Last rant for 2010!
In an article recently published in the Journal of Gerontology, noted USC researchers Eileen Crimmins and Hiram Beltrán-Sánchez presented sobering statistics about the health of our aging U.S. population. While we have made great strides in life expectancy over the past century, this increase has slowed dramatically in the past several years. At the same time, the prevalence of disease, and of people living with functional disability, is increasing.
In addition to these results, it appears that the generation approaching old age is less healthy in many respects, which may bode ill for succeeding generations.
The article examines several complex aspects of morbidity and mortality, but it is worth noting that with our longer life expectancy, we have seen increases in the prevalence of many chronic diseases. Some of these have been controlled by advances in medications and other technologies, but it appears that this increased medical therapy may not be improving the bottom line goal of disability-free life.
There’s much in this article that can be discussed, but I would like to comment on some larger issues. Our worsening status, in my mind, is not so much a matter a lack of medical progress as it is due to other factors related to social constructs and other trends over the last 50 years.
As the U.S. has evolved over the past half century, some of the demographic trends which have made us quintessentially American may lie behind much of the data described above. Here are some examples:
– Our love affair with the automobile has moved us out of urban centers and created sprawling suburban communities whose design forces us to hop in the car for the most basic necessities, as opposed to other societies that have maintained walkable communities and areas more friendly to pedestrians and bicycles.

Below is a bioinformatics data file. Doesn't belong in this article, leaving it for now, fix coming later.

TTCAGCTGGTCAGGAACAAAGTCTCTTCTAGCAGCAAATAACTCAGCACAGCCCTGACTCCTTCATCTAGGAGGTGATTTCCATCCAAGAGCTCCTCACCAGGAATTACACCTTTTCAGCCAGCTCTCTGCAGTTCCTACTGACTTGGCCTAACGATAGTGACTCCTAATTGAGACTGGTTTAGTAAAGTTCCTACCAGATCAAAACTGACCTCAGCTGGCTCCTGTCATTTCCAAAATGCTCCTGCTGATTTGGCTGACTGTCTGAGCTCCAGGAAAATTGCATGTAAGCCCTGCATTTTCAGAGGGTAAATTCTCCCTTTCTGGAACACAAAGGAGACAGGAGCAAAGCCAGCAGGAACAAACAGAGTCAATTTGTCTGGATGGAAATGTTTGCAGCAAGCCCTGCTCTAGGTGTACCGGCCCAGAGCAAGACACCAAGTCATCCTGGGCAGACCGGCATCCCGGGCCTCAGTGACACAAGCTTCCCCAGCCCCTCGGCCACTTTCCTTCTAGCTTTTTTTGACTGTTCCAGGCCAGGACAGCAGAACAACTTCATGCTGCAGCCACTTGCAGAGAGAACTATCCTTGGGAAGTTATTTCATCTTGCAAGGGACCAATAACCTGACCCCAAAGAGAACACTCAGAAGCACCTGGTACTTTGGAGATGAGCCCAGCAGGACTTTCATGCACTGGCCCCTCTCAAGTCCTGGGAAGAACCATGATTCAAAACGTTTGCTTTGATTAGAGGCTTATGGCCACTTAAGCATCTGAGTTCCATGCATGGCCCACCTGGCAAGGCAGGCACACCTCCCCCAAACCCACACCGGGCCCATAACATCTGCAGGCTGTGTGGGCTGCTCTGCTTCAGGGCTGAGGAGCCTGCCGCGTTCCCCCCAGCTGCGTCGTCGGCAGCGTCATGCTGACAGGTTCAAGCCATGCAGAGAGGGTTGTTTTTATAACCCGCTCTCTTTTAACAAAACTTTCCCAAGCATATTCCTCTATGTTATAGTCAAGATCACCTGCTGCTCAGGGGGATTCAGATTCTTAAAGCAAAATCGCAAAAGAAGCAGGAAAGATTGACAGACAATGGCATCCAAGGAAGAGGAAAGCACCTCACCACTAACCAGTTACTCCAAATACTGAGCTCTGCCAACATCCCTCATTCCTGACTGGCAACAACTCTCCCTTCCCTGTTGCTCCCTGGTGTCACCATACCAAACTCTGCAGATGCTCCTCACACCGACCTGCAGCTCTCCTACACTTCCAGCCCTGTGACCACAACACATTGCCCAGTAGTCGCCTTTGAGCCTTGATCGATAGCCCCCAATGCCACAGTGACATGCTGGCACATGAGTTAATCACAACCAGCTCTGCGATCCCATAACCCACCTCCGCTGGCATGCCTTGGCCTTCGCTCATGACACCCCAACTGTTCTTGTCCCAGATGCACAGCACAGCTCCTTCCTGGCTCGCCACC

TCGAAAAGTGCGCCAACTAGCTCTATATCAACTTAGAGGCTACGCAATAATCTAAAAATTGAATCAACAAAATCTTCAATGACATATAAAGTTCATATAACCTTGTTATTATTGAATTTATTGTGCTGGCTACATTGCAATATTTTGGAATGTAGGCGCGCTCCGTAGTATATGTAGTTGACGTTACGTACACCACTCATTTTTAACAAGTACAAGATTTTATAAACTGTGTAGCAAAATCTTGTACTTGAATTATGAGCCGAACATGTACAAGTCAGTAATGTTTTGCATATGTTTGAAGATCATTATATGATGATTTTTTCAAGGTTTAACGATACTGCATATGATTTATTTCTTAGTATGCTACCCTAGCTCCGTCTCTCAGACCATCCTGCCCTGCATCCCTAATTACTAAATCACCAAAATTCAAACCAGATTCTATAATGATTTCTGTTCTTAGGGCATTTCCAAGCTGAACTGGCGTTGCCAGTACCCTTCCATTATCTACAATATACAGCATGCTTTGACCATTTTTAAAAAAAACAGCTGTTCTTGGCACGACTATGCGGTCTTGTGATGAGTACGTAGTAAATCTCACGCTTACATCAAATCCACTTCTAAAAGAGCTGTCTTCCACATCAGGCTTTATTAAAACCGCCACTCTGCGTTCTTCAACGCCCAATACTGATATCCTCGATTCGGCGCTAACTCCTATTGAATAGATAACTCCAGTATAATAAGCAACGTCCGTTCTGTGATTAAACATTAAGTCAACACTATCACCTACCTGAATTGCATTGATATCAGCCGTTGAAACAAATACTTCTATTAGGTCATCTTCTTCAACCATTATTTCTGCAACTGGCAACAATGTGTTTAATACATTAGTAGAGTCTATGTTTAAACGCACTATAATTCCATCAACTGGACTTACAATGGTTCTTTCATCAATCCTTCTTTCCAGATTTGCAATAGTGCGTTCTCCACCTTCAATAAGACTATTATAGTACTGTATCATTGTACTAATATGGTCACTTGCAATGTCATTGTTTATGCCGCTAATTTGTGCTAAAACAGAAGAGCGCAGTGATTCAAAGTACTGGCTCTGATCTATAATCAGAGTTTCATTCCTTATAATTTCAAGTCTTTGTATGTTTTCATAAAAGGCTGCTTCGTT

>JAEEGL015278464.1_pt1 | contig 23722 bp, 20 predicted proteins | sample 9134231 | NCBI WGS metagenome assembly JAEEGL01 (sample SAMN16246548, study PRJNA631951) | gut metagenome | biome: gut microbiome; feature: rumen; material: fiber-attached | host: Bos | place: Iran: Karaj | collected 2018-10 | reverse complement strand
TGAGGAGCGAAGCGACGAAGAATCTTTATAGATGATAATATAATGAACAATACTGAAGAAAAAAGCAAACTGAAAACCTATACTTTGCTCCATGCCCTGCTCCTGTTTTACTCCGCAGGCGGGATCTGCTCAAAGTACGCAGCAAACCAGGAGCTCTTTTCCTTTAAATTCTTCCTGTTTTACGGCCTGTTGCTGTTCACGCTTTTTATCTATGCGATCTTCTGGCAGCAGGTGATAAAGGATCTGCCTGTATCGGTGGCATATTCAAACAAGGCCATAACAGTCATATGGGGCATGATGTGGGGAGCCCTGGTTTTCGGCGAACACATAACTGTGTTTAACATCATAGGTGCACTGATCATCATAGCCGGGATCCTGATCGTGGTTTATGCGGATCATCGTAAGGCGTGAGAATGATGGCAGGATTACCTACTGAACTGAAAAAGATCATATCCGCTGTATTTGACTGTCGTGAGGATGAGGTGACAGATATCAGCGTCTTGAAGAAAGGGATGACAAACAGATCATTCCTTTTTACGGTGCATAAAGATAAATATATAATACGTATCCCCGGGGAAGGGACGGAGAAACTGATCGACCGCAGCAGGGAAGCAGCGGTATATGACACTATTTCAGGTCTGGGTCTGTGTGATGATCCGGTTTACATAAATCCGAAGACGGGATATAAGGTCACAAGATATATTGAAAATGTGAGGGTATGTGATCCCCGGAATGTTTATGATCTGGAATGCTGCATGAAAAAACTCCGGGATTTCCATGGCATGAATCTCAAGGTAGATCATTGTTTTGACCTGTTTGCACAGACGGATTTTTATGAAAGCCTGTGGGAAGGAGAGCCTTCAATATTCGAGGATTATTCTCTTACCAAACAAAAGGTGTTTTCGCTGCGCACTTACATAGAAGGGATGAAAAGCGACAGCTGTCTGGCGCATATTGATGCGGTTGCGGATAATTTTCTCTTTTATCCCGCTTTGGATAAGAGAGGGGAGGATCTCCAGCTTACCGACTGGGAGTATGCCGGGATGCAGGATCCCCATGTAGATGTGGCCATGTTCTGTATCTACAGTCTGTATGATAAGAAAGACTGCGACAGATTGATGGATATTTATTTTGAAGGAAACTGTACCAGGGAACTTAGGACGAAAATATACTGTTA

– We have an epidemic of obesity (and secondarily, diabetes and high cholesterol), due to both the above decrease in physical activity and to our deteriorating dietary habits. Our food is laced with hormones and high fructose corn syrup, and pre-fab food has become standard fare for many people. Also, food that is bad for us seems to be generally cheaper than good, well-prepared food, so families of limited means have no incentive to serve healthier fare. (BTW, if you haven’t seen “Food, Inc.”, make a resolution to do so in 2011.)
– Many of our health improvements in the 1960s and ‘70s were due to improved medication and prevention, but also much was due to the establishment of Medicare, providing medical coverage for older Americans. Unfortunately, we’re not keeping on that path for the rest of the population. It has taken decades of work to get our private insurers to cover preventive care and health maintenance (when I was in private practice, the Blues didn’t cover routine “well” visits—we always had to come up with some diagnosis for every patient, regardless of how well they were, or they wouldn’t be covered). And while we are finally making headway in this area, there are still 50 million Americans without any insurance and we are the only industrialized nation that doesn’t consider it an obligation to provide basic coverage for all.
The list goes on. The point is: the reason all of our medical advances haven’t translated to longer, healthier lives is that medical treatment is largely useful only after the fact of disease. It may mitigate decline, but does not provide wellness. We have created some wonderful drugs in past decades, but even if we didn’t invent another new pill in coming years, we could greatly improve our quality and quantity of life by improving other aspects of the way we live.
Full article Here